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Alan Baker huddled in the sweltering bunker as the air raid siren screamed one desert night during Desert Storm in 1991. "Scud alert. Scud alert," a loudspeaker warned. "All hands take cover!"

In each hand, Baker clutched an auto-injecting antidote to lethal nerve agents. In the dimly lit bunker, he looked at his companions, packed tightly together, waiting for the first symptoms of gas poisoning. The dark rubber masks made everyone seem faceless and robotic. Baker was as terrified as anyone, but he had something that many of his companions did not: a deep faith in God. As the chaplain to the Third Marine Air Wing, Baker had spent months praying, reflecting, and preparing for such a moment.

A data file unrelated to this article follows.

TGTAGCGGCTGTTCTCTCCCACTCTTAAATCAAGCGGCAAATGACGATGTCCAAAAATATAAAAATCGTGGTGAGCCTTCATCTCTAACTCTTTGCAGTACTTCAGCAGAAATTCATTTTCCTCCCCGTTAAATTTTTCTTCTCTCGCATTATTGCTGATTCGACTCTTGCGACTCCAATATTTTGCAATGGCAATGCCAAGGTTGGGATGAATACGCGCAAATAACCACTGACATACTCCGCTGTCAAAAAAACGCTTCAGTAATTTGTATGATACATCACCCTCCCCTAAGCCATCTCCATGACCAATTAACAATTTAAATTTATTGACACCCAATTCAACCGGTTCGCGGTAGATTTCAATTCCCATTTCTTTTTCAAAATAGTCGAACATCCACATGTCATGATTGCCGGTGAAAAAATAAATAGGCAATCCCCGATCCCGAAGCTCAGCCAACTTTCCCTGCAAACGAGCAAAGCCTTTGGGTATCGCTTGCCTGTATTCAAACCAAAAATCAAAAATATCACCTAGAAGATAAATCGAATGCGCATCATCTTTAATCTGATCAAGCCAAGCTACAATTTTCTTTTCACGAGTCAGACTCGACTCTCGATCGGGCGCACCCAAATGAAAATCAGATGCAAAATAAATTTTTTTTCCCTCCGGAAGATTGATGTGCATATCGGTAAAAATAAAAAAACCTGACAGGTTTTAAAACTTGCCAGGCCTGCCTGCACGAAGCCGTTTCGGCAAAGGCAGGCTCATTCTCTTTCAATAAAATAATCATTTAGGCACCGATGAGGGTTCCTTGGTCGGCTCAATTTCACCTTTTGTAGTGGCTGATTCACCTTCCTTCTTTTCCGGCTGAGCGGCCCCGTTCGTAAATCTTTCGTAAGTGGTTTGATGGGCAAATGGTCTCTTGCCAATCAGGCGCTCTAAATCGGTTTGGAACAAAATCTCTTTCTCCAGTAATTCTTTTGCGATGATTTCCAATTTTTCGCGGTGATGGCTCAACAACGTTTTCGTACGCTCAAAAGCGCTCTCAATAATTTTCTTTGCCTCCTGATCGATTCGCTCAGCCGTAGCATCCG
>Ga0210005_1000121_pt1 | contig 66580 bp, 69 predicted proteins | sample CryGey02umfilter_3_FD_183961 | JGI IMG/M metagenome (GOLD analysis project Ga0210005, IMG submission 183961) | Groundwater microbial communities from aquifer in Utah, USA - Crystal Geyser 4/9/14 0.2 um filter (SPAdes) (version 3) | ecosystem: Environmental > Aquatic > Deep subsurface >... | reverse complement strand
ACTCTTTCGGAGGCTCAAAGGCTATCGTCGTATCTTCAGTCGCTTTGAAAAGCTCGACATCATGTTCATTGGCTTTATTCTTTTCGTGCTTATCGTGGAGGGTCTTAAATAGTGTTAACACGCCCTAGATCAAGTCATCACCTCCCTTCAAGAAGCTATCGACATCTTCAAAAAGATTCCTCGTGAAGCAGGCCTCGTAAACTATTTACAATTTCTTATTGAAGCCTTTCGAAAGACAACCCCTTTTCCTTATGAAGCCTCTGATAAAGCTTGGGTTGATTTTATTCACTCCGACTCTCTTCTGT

As the hard-packed desert sand shook with the impact of incoming Iraqi missiles, one soldier began to flail her arms desperately, pulled her mask off, and hyperventilated. Baker quickly grabbed his Communion kit, moved alongside her, and identified himself as a chaplain. "I think we're going to be okay," he told her. "I don't hear any more explosions."

"Listen," he said. "It's quiet."
"When you put all that gear on, you are very isolated," he later recalled. "You're hot, you're sweating. If you have any sense of claustrophobia, you'll find out."

In peril on the sea

War will do that to youreveal your fears and focus your desires. Today as tens of thousands of troops steam toward the Middle East for an expected showdown with Iraq's Saddam Hussein, the military's chaplains know they may soon be called upon to guide young men and women through life-changing trauma from combat experiences.

On ships, in airfields, back at bases, 864 chaplains are on active duty with the Navy, Marines, Coast Guard, and Merchant Marine. The Chaplain Corps includes major ...

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In the Magazine

April 2003

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